Addiction used to have a serious place in society, before the word got spread so thin you could be 'addicted' to just about anything, and recovery meant no more than a little will power: You're addicted to tobacco? Don't smoke it. Chocolate? Don't eat it. The internet? Don't surf it.
This might be why sex addiction gets marginalized. After all, only heroin addicts use heroin, but we all have sex, so how can it be addictive? Besides, what's a sex addict complaining about—some of us have a heck of a time getting laid in the first place.
Unlike the high from heroin, which is only understood by people who have used it, virtually all of us have experienced the rush of sexual arousal. It's one sensation whose irrefutable charms we can all agree upon.
We also probably agree that too much of a good thing can be bad, even when it's sex—thus the origins of studs and sluts, stallions and nymphos.
The person you are about to meet is neither a slut nor a nymphomaniac—she is a sex addict. Sue (not her real name; we agreed that she remain anonymous) works in consumer relations for a national non-profit in a mid-sized US city. She's in the right line of work, as her charm is simple but disarming. She is active in her community. Her car has the Jesus fish on it.
And by her own estimate, Sue has had about 400 sexual partners. As is true for almost all female sex addicts, her childhood was marred by abuse (Sue was repeatedly molested by a relative); she has a substance abuse problem (in her case, alcohol); and no matter how it may appear, it is not about the sex.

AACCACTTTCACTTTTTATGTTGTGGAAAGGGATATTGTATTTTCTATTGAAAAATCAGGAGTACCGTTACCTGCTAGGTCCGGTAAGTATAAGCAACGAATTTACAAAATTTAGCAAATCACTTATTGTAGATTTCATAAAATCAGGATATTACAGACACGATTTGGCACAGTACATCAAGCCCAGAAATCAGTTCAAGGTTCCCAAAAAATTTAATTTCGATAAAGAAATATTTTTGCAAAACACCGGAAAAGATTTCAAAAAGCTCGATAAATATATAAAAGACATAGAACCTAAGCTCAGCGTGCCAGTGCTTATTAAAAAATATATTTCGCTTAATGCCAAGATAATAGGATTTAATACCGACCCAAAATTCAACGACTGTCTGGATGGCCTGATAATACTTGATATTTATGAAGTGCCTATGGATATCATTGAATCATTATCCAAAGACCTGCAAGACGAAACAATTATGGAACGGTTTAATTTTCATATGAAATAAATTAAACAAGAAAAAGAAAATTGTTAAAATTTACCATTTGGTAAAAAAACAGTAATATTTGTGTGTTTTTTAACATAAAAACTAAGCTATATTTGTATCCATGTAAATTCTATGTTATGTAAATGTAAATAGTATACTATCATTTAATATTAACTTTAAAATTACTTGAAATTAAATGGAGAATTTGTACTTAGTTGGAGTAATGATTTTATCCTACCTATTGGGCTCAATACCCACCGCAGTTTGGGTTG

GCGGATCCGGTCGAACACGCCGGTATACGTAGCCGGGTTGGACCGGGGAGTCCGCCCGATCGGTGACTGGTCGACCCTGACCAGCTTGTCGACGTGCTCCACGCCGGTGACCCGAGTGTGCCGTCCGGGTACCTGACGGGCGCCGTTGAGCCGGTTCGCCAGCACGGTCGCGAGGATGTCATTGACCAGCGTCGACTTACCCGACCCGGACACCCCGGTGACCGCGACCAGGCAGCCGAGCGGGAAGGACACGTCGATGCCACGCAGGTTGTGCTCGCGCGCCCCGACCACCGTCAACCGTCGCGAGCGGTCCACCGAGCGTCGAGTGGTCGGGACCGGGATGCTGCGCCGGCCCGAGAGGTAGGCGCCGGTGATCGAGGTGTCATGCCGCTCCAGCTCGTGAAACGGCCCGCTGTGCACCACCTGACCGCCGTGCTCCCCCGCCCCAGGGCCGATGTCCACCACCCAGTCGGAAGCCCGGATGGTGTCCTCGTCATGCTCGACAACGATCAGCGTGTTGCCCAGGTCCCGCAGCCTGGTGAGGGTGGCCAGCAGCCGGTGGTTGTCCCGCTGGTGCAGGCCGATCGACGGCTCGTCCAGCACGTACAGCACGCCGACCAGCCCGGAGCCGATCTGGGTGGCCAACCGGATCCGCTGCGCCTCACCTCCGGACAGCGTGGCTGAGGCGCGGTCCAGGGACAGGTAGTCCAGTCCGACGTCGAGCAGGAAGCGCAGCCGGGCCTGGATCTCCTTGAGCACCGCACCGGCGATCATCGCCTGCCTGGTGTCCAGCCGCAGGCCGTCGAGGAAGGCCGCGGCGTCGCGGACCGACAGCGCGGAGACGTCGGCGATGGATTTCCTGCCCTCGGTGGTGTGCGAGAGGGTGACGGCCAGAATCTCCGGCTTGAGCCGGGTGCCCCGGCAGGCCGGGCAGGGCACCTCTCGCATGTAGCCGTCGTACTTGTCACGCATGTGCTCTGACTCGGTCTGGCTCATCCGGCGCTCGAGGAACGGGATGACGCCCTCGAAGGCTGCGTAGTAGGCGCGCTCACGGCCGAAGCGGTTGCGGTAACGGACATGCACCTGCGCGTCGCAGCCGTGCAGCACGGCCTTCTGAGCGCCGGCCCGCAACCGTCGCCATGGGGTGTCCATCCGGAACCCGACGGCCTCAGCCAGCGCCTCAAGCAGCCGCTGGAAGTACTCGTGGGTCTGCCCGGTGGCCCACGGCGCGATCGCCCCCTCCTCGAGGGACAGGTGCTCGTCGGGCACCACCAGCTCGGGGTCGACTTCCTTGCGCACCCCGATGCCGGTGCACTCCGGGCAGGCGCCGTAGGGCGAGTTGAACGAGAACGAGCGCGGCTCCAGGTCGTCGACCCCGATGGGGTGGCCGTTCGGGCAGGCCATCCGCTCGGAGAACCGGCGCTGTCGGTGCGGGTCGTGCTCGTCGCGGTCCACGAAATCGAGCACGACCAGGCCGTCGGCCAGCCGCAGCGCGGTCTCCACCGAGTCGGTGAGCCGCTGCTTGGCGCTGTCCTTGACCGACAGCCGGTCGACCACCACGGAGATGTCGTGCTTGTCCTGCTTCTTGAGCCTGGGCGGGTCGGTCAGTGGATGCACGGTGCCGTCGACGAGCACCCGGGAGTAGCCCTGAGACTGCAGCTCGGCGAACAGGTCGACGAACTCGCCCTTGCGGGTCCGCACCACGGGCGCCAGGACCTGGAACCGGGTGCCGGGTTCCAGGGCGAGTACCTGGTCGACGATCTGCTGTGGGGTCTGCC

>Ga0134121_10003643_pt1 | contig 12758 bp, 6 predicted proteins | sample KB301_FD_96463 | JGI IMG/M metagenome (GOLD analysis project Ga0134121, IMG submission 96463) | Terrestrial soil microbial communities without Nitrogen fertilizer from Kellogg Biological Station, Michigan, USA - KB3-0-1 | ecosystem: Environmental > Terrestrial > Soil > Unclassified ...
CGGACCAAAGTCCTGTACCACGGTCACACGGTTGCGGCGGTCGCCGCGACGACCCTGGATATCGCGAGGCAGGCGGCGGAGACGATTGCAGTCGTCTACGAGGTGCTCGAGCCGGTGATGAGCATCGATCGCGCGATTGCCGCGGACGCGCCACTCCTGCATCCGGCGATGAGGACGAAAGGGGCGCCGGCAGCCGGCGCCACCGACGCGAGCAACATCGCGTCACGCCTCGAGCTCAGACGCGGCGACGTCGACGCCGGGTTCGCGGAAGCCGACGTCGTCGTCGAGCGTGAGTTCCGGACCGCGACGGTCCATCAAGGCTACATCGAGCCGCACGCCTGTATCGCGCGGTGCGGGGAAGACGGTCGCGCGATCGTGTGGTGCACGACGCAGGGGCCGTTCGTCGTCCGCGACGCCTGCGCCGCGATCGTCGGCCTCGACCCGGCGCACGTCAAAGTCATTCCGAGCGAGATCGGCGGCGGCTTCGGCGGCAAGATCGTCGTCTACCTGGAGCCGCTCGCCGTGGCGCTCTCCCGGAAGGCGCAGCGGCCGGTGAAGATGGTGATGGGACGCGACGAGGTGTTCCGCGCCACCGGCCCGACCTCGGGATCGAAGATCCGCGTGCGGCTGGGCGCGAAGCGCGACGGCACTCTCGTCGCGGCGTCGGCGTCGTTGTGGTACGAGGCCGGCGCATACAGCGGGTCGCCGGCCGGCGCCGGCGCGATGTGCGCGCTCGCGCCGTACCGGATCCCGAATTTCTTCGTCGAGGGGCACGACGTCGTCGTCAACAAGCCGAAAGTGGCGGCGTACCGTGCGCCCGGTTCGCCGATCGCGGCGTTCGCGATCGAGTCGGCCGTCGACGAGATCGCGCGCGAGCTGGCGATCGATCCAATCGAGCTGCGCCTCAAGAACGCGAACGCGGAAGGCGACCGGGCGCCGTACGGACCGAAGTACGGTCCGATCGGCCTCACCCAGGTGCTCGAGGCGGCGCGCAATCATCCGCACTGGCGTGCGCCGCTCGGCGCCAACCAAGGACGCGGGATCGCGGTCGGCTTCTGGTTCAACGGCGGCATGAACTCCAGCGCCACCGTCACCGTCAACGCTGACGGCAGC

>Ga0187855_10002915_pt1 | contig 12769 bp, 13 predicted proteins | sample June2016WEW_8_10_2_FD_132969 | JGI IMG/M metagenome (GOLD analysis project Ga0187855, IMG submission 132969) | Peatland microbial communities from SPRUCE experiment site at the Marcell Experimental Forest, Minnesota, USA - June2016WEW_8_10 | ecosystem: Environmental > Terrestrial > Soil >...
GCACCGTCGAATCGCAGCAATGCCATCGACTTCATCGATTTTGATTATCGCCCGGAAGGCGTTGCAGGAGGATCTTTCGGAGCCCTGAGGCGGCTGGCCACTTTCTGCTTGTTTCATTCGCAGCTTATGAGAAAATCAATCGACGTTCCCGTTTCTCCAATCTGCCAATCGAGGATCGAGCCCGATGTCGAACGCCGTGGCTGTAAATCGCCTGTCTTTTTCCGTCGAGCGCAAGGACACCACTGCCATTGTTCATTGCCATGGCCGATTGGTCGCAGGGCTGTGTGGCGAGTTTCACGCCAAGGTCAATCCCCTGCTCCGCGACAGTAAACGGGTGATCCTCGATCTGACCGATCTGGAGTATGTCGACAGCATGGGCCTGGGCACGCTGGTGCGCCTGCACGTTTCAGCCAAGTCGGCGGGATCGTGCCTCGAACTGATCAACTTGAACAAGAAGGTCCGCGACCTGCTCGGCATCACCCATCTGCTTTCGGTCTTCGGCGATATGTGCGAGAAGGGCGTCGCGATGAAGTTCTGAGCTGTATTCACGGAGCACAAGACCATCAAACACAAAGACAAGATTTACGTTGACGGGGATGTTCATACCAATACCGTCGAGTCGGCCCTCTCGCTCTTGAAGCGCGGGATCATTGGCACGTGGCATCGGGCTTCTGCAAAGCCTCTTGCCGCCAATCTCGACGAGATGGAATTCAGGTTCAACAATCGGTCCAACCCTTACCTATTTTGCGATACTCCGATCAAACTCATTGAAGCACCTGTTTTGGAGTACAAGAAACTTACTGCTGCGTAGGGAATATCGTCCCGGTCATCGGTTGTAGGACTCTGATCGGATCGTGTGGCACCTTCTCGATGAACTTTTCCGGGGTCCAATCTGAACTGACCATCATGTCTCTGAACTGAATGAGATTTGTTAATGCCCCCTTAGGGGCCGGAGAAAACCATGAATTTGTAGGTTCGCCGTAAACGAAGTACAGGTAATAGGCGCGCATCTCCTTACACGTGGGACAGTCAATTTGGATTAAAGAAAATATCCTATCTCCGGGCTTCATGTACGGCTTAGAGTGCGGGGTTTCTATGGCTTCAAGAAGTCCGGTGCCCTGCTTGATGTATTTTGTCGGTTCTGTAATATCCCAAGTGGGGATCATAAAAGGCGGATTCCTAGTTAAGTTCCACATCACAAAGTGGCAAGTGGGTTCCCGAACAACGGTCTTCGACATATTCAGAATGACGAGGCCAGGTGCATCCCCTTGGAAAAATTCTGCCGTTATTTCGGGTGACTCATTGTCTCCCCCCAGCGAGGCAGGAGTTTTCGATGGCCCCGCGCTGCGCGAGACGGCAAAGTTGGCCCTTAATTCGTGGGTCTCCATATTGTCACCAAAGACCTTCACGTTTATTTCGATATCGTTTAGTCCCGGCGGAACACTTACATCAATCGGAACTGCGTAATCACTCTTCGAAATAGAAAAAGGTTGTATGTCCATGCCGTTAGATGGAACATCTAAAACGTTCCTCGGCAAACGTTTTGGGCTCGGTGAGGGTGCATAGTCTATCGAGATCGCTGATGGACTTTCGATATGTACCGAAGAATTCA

Before speaking, I agreed to take the Sexual Addiction Screening Test developed by the International Institute of Trauma and Addiction Professionals (IITAP) and tell her the results. A score of 6 or higher is associated with a sexual addiction.
Ross: I scored a seven. That makes me a sex addict. No offense, but I'm not one.
Sue: The first step is admitting you have a problem.
When I started treatment, I scored a 14. I definitely was one.
How long did you suffer from sex addiction?
I don't know exactly. Years. But it probably started in junior high. It doesn't matter. Sex addiction just destroys you, mentally and physically. What it amounts to is that you know that the price you're going to pay is awful, but it's—you don't care, you're more than willing. What you want, you want right now. You'll deal with the price later. That's what you tell yourself.
Price in terms of what?
Whatever principles you might have. Your dignity. Health. The stronger the compulsion, the more you'll do. The more you'll do, the greater the risk. Did I mention I'm married? I had two abortions because I didn't know who the fathers were. I caught Chlamydia, barely escaped arrest for lewd public conduct more than once … You put yourself in stupid, dangerous situations that go against all common sense.
That sounds a lot like drug addiction.
The similarities are there.
So how or when did you realize you had a sexual addiction?
I had surgery for a torn ACL. I tore it trying to get out of a guy's apartment one morning. He wasn't chasing me or acting like a serial killer, he was just … gross. Somehow I overlooked that when I went home with him the night before. Anyway I'm convalescing on the couch and my husband brought me some DVDs. Did you watch Six Feet Under on HBO?
Ross is a freelance journalist and writer specializing in medical topics and men's lifestyle. His work appears in numerous online and print publications, including AskMen, Forbes, AOL, and Fox News. He is the editor of several published quotation collections, and in addition to work as a cancer care advocate, he plays ice hockey and blogs for two pro hockey web sites.